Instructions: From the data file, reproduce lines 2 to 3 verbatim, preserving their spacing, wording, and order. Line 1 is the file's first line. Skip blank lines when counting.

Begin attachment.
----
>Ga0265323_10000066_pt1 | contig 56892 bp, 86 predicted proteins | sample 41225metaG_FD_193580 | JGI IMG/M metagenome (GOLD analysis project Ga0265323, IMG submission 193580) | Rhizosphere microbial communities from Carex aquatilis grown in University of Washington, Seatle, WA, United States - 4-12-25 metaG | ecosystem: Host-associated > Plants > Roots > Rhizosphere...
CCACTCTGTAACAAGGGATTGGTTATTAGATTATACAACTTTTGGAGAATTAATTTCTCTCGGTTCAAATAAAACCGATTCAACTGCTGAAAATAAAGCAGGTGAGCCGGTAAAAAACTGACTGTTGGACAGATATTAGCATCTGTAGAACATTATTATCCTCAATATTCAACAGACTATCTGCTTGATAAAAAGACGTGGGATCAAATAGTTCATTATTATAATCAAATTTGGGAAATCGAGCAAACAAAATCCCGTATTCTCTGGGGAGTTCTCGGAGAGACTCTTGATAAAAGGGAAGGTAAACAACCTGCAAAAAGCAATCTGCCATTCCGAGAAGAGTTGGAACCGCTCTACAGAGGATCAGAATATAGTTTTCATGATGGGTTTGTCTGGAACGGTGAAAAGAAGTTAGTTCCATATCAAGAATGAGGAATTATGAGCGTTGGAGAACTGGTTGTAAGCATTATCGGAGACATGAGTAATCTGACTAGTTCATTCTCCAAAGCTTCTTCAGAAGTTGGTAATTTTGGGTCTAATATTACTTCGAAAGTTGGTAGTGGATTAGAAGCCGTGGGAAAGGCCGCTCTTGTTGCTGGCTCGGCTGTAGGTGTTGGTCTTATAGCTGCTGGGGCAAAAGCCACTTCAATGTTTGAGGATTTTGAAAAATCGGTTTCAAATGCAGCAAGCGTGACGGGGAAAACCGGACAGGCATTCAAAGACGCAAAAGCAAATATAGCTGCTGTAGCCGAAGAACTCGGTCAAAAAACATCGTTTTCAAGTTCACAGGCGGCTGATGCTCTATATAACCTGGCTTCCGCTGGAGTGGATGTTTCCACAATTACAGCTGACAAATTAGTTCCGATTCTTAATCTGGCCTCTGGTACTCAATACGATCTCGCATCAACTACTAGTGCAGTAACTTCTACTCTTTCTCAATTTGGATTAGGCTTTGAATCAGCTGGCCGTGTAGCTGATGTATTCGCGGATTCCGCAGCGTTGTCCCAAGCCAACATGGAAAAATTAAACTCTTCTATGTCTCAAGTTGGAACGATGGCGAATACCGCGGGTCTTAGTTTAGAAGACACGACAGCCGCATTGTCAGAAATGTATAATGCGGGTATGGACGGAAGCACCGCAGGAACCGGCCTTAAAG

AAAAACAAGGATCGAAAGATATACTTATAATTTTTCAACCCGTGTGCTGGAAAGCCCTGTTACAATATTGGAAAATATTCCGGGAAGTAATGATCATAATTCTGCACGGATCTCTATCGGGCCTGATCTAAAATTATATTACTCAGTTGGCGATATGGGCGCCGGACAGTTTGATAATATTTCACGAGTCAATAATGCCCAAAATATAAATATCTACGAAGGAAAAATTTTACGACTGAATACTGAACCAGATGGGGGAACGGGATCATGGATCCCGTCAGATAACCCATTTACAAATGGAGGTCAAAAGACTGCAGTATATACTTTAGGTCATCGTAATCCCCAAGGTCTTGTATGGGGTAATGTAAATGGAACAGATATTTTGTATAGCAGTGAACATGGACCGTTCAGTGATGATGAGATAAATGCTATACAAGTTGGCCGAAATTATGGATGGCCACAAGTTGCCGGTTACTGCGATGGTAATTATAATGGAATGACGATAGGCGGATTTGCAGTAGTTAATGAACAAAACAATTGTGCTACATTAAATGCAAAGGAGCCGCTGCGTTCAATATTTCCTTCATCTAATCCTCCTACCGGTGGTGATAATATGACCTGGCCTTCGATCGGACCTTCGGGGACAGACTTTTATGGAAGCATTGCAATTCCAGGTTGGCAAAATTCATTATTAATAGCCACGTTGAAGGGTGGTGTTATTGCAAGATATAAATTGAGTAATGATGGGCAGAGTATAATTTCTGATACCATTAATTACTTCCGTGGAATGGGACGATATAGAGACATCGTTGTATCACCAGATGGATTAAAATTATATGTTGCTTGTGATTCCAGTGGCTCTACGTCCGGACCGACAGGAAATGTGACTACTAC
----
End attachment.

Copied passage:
CCACTCTGTAACAAGGGATTGGTTATTAGATTATACAACTTTTGGAGAATTAATTTCTCTCGGTTCAAATAAAACCGATTCAACTGCTGAAAATAAAGCAGGTGAGCCGGTAAAAAACTGACTGTTGGACAGATATTAGCATCTGTAGAACATTATTATCCTCAATATTCAACAGACTATCTGCTTGATAAAAAGACGTGGGATCAAATAGTTCATTATTATAATCAAATTTGGGAAATCGAGCAAACAAAATCCCGTATTCTCTGGGGAGTTCTCGGAGAGACTCTTGATAAAAGGGAAGGTAAACAACCTGCAAAAAGCAATCTGCCATTCCGAGAAGAGTTGGAACCGCTCTACAGAGGATCAGAATATAGTTTTCATGATGGGTTTGTCTGGAACGGTGAAAAGAAGTTAGTTCCATATCAAGAATGAGGAATTATGAGCGTTGGAGAACTGGTTGTAAGCATTATCGGAGACATGAGTAATCTGACTAGTTCATTCTCCAAAGCTTCTTCAGAAGTTGGTAATTTTGGGTCTAATATTACTTCGAAAGTTGGTAGTGGATTAGAAGCCGTGGGAAAGGCCGCTCTTGTTGCTGGCTCGGCTGTAGGTGTTGGTCTTATAGCTGCTGGGGCAAAAGCCACTTCAATGTTTGAGGATTTTGAAAAATCGGTTTCAAATGCAGCAAGCGTGACGGGGAAAACCGGACAGGCATTCAAAGACGCAAAAGCAAATATAGCTGCTGTAGCCGAAGAACTCGGTCAAAAAACATCGTTTTCAAGTTCACAGGCGGCTGATGCTCTATATAACCTGGCTTCCGCTGGAGTGGATGTTTCCACAATTACAGCTGACAAATTAGTTCCGATTCTTAATCTGGCCTCTGGTACTCAATACGATCTCGCATCAACTACTAGTGCAGTAACTTCTACTCTTTCTCAATTTGGATTAGGCTTTGAATCAGCTGGCCGTGTAGCTGATGTATTCGCGGATTCCGCAGCGTTGTCCCAAGCCAACATGGAAAAATTAAACTCTTCTATGTCTCAAGTTGGAACGATGGCGAATACCGCGGGTCTTAGTTTAGAAGACACGACAGCCGCATTGTCAGAAATGTATAATGCGGGTATGGACGGAAGCACCGCAGGAACCGGCCTTAAAG

AAAAACAAGGATCGAAAGATATACTTATAATTTTTCAACCCGTGTGCTGGAAAGCCCTGTTACAATATTGGAAAATATTCCGGGAAGTAATGATCATAATTCTGCACGGATCTCTATCGGGCCTGATCTAAAATTATATTACTCAGTTGGCGATATGGGCGCCGGACAGTTTGATAATATTTCACGAGTCAATAATGCCCAAAATATAAATATCTACGAAGGAAAAATTTTACGACTGAATACTGAACCAGATGGGGGAACGGGATCATGGATCCCGTCAGATAACCCATTTACAAATGGAGGTCAAAAGACTGCAGTATATACTTTAGGTCATCGTAATCCCCAAGGTCTTGTATGGGGTAATGTAAATGGAACAGATATTTTGTATAGCAGTGAACATGGACCGTTCAGTGATGATGAGATAAATGCTATACAAGTTGGCCGAAATTATGGATGGCCACAAGTTGCCGGTTACTGCGATGGTAATTATAATGGAATGACGATAGGCGGATTTGCAGTAGTTAATGAACAAAACAATTGTGCTACATTAAATGCAAAGGAGCCGCTGCGTTCAATATTTCCTTCATCTAATCCTCCTACCGGTGGTGATAATATGACCTGGCCTTCGATCGGACCTTCGGGGACAGACTTTTATGGAAGCATTGCAATTCCAGGTTGGCAAAATTCATTATTAATAGCCACGTTGAAGGGTGGTGTTATTGCAAGATATAAATTGAGTAATGATGGGCAGAGTATAATTTCTGATACCATTAATTACTTCCGTGGAATGGGACGATATAGAGACATCGTTGTATCACCAGATGGATTAAAATTATATGTTGCTTGTGATTCCAGTGGCTCTACGTCCGGACCGACAGGAAATGTGACTACTAC